To recall the obvious; when making choices people are driven by both, their world-views and preferences and their insights into societal, technical or natural processes. Within that context, the attitude of people towards risk, uncertainties, perception of facts and theories is different. People's choices vary with the context [23, 24], e.g. whether the own person, the kin, or the own group is concerned, or whether an action is immediate, has happened, or will happen in the future. The manner how the debate on climate change is evolving shows that this debate is about world-views. Specialists, decision makers, and people ponder what are hypotheses, theories or facts. It is discussed how to handle uncertainty or hazards or whether to consider benefits for other people, in the past or for future generations [25]. Going beyond concerns like "whether it is functioning", people intuitively tend to opt for what they consider as "right" or "worth" in the context of their individual world-view. When people are debating opportunities, change or risks then much of the debate is about "virtue" and what course of action is "worthwhile" [2, 26]; e.g. when appraising impacts and benefits during planning, construction and operation.
Societies abundantly apply geoscience for their economic activities. Crafts-person, technicians, architects, and engineers apply geoscience know-how when engineering environments or creating artifacts, e.g. extraction of minerals, the laying foundations for buildings, or managing floodplains. As experience with climate change showed, the cause-effect relations of the human geosphere intersections are difficult to determine. Many people may not recognize how much geoscience know-how is needed to gain insight into the interaction of human activities and processes in the geosphere. Notwithstanding any lack of conscious insight, the noosphere of contemporary societies and the geosphere are well coupled. The ensemble of people-people interactions and the application of their "shared mental concepts" effect the geosphere once put to into practice through engineering.
Now that people have to handle anthropogenic global change, they have to choose how to re-engineer on a planetary scale the production systems, consumption patterns, and their natural, technical or cultural environments. Although such re-engineering would fit into the human culture, engineering global systems differ from previous engineering endeavors. The scale and complexity of the endeavor are different, because anthropogenic global change - e.g. climate change - prescribes global commons for all people, whether the change is collateral or purposeful.
Engineering anthropogenic global change is loaded with implicit societal issues to an unprecedented level because of the impact on all people. On one hand it is intended to engineer systems that have non-linear dynamics with feedback. Such systems exhibit chaotic dynamics that is difficult to forecast. Therefore, non-intended and counter-intuitive system behavior is likely. This feature renders design, implementation, and operation of engineering works challenging [27, 28]. On the other hand, when in the past engineering could not tackle a problem successfully then emigration was an option. Evidently, leaving Earth is not an option. However, "internal migration" to avoid the regional impact of the anthropogenic global change is an option that already is depicted by some as an emerging feature. That dimension of "non-escape" sharpens the ethical issues of engineered anthropogenic change.

Our species has acquired the power to engineer planet Earth. Anthropogenic global change is about engineering the intersections of human economic activities and the geosphere in function of people's world-views and preferences. As any engineering work, therefore, anthropogenic global change is subject to the human value-systems, which underpin people's world-views and preferences. In that context "geoethics" extends the application case of human value-systems.
The overarching societal matters of anthropogenic global change are value-loaded, e.g. how to appropriate and distribute natural resources for what cost, accepted side-effects, and with what risk of further collateral effects. These ethical issues seem familiar regarding their general nature. However, their complexity has no precedence, simply because of the number of people with different world-views and preferences who will be subject to consequences of the choices made. In that particular context "geoethics" means to extend the range of applied ethics to new subjects.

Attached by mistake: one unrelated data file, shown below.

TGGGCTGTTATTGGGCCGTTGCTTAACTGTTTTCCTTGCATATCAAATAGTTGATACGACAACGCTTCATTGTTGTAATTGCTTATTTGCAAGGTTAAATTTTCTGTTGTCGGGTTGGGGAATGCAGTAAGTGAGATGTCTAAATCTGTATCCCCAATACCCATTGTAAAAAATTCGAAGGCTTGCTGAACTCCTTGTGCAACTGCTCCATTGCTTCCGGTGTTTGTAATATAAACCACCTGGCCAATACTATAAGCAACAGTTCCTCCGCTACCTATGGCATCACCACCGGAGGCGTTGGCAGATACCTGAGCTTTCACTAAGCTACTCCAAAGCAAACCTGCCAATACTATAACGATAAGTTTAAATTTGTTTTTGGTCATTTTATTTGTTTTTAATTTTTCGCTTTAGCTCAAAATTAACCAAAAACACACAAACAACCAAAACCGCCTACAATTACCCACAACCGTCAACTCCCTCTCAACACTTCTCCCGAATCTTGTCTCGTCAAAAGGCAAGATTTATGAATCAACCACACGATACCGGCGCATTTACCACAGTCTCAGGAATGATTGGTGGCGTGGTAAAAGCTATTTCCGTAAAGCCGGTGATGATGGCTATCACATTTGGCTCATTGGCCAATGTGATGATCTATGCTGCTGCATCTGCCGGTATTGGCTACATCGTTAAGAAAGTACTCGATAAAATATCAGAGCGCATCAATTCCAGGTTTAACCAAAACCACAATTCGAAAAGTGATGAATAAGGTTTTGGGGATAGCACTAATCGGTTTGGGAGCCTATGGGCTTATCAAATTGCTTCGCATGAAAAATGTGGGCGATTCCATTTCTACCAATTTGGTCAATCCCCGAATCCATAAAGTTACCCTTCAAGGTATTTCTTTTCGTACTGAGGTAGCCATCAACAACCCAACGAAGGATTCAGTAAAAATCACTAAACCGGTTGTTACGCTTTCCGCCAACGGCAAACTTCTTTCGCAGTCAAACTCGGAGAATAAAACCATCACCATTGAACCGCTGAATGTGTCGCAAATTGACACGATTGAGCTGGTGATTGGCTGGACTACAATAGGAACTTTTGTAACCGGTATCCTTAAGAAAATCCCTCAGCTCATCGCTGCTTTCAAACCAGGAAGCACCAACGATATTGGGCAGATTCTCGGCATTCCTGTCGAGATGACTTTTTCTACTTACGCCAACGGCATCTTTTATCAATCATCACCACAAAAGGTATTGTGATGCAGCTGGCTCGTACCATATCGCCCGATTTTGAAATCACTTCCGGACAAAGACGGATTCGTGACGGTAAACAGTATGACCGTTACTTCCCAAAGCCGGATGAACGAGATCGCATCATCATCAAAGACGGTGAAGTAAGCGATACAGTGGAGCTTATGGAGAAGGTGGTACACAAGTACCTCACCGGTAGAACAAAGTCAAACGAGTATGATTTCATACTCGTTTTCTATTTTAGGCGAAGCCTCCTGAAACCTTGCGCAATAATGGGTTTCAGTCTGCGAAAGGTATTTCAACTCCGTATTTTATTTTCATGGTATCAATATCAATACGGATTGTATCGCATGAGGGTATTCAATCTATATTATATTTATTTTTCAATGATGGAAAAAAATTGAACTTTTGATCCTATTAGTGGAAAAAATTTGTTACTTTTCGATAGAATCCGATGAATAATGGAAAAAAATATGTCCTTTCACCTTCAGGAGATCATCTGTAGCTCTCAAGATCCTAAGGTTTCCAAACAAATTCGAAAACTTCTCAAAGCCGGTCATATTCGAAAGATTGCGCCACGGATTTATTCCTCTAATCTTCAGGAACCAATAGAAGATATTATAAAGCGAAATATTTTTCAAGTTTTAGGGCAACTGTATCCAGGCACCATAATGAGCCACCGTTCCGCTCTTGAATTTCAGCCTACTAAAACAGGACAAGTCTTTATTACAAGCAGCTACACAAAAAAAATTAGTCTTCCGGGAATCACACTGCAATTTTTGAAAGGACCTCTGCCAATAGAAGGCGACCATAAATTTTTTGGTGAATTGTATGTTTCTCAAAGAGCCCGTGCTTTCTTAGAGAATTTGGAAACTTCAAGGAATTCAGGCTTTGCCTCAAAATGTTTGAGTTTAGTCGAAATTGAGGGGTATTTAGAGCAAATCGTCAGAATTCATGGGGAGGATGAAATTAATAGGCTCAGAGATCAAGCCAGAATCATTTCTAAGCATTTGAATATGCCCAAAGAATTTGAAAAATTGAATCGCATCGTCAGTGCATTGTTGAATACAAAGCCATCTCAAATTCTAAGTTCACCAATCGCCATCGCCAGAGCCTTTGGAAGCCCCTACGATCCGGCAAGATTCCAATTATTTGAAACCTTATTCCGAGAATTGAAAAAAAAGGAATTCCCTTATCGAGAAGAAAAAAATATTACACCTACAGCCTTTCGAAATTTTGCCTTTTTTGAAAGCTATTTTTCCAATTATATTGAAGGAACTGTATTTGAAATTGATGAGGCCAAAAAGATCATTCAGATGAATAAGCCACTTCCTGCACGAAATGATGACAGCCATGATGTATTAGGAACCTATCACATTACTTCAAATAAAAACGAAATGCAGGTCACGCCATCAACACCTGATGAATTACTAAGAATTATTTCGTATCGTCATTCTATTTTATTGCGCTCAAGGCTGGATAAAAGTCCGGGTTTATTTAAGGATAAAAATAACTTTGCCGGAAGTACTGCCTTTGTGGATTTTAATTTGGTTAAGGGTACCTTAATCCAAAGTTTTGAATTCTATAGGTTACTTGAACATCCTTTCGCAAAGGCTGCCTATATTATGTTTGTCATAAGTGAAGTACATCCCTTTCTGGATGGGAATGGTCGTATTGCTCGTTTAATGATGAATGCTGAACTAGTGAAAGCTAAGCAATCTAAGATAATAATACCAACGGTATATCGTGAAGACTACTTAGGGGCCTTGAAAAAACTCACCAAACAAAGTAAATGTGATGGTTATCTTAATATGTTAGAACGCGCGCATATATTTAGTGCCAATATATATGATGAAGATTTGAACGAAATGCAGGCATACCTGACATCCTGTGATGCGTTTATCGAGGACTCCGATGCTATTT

People will appraise anthropogenic global change through their preferences, values, and world-views; and then will decide and react accordingly. To that end, the practitioners, professionals, and researchers who understand how intersections of human activity and geosphere function to bring anthropogenic global change, have to share their professional insights with decision makers and layperson and to debate value statements, world-views, and preferences. In that context "geoethics" is about the ethics of expert advice.
If anthropogenic global change gets addressed as an engineering challenge, then the ethics of risk-taking, managing uncertainties or revising options will be needed in a context of applied geoscience [29]. Ethical dilemmas such as conflicting values, uneven distribution of risks, impacts, losses, and benefits, or collateral impacts like exposure to unexpected side-effects. Debates will be vigorous, e.g. whether a side-effect was to be expected or was intentional. The related range of scientific, technical and economic matters include their particular ethical issues namely whether scientific and engineering choices are professional "sound". In that particular context "geoethics" is about professional ethics.
So far people did not intend to modify planetary fluxes of matter and energy, although they were aware of the effect of their cumulative activities on the biosphere. People ignored the intersection of human economic activity with the geosphere. Nowadays having lost innocence,  anthropogenic global change is an intentional act [30, 31]. In that particular context "geoethics" is about taking responsibility.


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Geoethics consists of research and reflection on the values which underpin appropriate behaviours and practices, wherever human activities interact with the geosphere. Geoethics deals with the ethical, social and cultural implications of Earth Sciences education, research and practice, providing a point of intersection for Geosciences, Sociology, Philosophy and Economy. Geoethics represents an opportunity for Geoscientists to become more conscious of their social role and responsibilities in conducting their activity. Geoethics is a tool to influence the awareness of society regarding problems related to geo-resources and geo-environment 
(IAPG - International Association for Promoting Geoethics: